Tarps: Cut even more weight by using a tarp. Use nearby trees, your trekking poles and stakes for support. Don't invest in a tarp if you are not sure you can handle this lowest amount of comfort. The lack of luxury is not for everyone, specially not the ones camping near a lake with a risk of mosquitoes. Your body copes with a lot during hiking, make sure you at least have a good night rest.

The tarp we tested and liked the most was the Black Diamond Beta Light.


Bivy sacks

Choose a light and waterproof shell. Less comfort, but definitely a good night rest. Some of them have a mosquito net that covers the top above your head.

I used this MSR AC Bivy once under a tarp to keep my down sleeping bag dry during rainy camping nights.


Ultralight hammock

Hammocks are the most recent hiking hype. Some include a bug net or a rainfly and many backpackers are finding them more convenient. Make sure you will find trees along the way to secure your hammock.

The Eno Sublink hammock sleeping system is truly unique, lightweight and packs easily in your backpack. Stay off the ground and rock yourself to sleep while listening to the sounds of the forest.


Sleeping bag

Go for down, it's lighter than synthetic sleeping bags and it packs smaller when compressed. This will definitely help to lower your bag weight. Pack early to determine how much space your sleeping bag occupies and adjust it accordingly.

Choose a bag with the right amount of warmth for the environment you will be exploring. Wear a warm knit hat on cold nights too keep you extra toasty. You can as also drop the sleeping bag by considering a down trekking quilt. Keep your warm clothes on during the night if you must. Extra baggage simply means extra weight which you're trying to avoid, right? Figure out how to just pack the right type of a sleeping bag in your backpack so that you can keep it to a minimum weight but maintain your good night rest.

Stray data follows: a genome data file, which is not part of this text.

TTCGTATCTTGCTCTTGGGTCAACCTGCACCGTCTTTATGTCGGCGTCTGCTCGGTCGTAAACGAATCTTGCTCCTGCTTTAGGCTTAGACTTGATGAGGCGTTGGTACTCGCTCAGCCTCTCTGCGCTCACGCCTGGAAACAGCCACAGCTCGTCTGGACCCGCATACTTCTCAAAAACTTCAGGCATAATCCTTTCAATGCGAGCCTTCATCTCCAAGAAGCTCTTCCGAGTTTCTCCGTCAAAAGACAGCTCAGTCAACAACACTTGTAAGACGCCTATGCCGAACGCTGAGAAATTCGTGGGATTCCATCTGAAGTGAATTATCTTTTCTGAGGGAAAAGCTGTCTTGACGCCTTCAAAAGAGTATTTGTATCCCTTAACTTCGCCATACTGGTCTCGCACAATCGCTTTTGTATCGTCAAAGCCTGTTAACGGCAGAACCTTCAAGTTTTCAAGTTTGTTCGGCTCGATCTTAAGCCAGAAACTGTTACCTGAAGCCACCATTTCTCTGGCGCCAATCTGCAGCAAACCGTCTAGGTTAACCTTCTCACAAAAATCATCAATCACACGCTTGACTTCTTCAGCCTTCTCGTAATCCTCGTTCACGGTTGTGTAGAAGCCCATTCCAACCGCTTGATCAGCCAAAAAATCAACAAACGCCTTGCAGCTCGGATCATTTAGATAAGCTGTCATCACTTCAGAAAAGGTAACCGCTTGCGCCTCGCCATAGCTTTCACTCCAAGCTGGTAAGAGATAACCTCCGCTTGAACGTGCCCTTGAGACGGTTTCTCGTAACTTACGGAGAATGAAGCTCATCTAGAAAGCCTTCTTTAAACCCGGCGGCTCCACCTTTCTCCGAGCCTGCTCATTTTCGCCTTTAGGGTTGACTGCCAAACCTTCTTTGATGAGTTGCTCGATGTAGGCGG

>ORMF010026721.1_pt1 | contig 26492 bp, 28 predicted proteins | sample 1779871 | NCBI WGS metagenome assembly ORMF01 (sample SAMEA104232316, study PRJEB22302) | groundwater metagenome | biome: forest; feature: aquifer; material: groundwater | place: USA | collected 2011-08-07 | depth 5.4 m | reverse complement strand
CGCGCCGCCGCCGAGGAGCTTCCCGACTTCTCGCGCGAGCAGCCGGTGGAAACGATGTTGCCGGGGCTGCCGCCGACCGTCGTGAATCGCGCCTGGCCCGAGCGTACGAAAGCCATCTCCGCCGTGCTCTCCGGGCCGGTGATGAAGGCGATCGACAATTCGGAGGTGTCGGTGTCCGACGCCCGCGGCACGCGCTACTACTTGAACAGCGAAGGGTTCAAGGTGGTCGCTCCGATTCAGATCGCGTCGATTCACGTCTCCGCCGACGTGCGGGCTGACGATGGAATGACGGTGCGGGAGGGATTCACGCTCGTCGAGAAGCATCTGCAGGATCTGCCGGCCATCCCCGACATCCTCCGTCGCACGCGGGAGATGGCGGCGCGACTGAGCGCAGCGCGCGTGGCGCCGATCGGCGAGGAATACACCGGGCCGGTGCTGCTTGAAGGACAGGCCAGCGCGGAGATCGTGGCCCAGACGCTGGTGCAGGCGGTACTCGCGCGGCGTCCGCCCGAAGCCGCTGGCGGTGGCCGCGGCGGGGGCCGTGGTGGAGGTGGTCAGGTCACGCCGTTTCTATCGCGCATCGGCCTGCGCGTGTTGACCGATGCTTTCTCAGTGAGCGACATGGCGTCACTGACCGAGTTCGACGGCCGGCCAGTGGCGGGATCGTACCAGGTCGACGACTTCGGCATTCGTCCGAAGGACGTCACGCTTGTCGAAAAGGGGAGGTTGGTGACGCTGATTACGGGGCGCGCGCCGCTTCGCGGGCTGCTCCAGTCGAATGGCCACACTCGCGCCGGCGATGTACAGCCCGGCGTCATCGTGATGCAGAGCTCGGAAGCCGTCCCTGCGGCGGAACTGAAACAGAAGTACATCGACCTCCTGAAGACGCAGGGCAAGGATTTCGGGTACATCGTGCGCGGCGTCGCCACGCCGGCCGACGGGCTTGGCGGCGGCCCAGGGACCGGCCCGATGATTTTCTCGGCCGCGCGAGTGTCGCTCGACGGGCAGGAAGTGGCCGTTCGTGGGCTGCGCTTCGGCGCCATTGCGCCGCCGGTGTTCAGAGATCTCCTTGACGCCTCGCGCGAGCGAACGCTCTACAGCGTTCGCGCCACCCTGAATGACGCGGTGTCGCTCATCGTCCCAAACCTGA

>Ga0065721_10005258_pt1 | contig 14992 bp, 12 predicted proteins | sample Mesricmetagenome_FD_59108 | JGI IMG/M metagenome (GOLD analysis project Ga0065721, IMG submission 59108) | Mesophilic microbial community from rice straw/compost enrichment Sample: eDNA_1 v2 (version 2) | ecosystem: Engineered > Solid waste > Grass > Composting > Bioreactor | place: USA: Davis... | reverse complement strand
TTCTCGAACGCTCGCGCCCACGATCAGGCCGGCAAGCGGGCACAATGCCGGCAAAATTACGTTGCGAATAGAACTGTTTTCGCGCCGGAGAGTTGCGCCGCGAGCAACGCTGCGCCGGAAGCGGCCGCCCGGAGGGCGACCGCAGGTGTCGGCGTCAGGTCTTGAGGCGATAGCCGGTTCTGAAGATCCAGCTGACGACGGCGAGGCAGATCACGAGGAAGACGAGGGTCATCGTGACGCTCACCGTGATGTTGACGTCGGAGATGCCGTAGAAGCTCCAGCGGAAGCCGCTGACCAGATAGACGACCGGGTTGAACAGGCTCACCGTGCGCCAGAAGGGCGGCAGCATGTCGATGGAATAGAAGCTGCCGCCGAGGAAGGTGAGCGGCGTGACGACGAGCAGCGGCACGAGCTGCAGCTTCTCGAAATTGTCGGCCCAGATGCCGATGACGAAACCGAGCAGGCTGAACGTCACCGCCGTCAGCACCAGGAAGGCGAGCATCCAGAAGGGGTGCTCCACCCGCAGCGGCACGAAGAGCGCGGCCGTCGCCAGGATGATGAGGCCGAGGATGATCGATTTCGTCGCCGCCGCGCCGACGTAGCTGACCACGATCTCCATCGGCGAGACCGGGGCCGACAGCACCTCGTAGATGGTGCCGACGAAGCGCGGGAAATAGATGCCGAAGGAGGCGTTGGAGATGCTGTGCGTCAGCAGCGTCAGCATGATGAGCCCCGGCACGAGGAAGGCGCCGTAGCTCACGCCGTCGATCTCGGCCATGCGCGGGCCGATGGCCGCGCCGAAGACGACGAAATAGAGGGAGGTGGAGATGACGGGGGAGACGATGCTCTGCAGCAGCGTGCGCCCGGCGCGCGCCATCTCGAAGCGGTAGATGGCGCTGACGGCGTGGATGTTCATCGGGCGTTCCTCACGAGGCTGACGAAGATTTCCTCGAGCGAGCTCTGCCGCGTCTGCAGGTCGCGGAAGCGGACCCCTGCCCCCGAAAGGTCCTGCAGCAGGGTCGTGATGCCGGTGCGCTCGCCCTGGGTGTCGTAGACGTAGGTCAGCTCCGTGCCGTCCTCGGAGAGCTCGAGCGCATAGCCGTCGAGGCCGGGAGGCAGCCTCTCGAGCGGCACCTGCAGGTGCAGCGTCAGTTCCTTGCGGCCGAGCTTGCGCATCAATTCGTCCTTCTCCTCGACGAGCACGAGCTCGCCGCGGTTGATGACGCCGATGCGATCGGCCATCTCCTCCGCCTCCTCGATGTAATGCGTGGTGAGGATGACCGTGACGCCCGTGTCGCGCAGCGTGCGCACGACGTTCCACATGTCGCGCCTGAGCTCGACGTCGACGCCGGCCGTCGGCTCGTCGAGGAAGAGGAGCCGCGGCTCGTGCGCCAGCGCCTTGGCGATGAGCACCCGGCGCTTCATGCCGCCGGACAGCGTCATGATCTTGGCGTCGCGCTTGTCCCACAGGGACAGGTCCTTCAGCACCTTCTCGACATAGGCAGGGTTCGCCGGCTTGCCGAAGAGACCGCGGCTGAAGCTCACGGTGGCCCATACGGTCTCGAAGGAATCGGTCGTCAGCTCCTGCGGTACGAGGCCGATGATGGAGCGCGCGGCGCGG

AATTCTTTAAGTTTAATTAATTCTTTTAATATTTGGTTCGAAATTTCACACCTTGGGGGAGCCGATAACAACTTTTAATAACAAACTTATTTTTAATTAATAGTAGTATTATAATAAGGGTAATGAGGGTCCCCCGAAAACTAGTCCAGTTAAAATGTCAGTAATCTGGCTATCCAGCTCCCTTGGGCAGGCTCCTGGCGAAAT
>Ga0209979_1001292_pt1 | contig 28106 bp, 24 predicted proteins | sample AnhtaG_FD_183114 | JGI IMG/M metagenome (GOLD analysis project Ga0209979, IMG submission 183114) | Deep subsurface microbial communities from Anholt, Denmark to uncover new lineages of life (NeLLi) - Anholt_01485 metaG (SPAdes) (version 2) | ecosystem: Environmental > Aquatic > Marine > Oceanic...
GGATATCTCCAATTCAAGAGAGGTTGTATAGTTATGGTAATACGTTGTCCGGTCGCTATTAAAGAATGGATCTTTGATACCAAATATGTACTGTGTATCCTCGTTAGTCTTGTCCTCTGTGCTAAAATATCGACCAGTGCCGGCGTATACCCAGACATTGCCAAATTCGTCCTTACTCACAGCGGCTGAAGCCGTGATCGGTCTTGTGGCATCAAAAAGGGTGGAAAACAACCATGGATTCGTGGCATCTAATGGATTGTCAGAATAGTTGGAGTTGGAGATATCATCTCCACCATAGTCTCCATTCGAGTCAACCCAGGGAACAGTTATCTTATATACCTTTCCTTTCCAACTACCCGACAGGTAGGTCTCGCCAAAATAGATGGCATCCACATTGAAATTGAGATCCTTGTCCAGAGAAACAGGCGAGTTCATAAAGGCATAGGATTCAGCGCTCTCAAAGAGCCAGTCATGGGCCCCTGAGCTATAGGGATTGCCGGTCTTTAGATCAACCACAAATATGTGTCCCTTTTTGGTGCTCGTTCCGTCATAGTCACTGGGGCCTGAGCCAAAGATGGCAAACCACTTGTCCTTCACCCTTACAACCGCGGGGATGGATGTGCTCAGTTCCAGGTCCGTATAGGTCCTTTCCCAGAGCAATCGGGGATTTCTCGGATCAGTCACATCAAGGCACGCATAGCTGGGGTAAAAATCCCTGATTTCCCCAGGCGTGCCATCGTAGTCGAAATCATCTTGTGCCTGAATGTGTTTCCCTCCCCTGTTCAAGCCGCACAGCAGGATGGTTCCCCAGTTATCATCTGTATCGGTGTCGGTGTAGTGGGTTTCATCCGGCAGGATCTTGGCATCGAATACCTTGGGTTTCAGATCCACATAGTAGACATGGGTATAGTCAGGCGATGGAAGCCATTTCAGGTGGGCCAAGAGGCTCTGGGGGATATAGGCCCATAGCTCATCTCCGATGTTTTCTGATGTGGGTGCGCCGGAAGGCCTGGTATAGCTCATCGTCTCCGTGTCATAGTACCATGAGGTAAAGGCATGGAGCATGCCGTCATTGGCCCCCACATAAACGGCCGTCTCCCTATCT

Side note: If you go for down, try to find a sleeping bag filled with ethical feathers that are free of animal cruelty. Some cheaper brands use the feathers that got plucked from living birds.

I use my RAB Neutrino 600 the whole year round.


Sleeping pad

Use air pads instead of self-inflating pads. Air pads are the lightest and most comfortable pads for backpacking. They give better cushioning and insulation and they pack really small. Consider a closed-cell foam pad for their greater durability and a warmer night. Test these up front to make sure you are comfortable. Note: The thin foam yoga pads are the lightest way to go. But it is extremely bulky so you need to hang these outside your pack.

I can't go without my Thermarest NEO Air Xlight. It's the best ultralight backpacking sleeping pad I have ever slept on. Plus it comes with lifetime warranty, what's not to like.

Water, Fuel and Food

These are the basics, the must haves. But by being smart you might be able to cut away a few grams.

You can for example filter the water from the water sources near the trail and refill your water bottle along the way (please make sure that the waterways along the way also exist, some maps can be misleading. Believe, I have been there...). You can use filter pens or a UV filter to reduce the weight. Other pump style filters might be too heavy.

My UV filter for clear mountain streams, lakes and foreign tap water is the Steripen Adventurer. Use it only in clear water.

For direct sips from rivers, pools and muddy streams I recommend the Lifestraw which is not only ultralight, it's also super cheap and filters around 1000 Liters during its lifetime.


Fuel, Stove and Cookware

Concerning the cooking equipment, make it dual-purpose. For instance, a titanium mug can also be used as a pot. Specially if you only need to warm water for your freeze dried food dinner.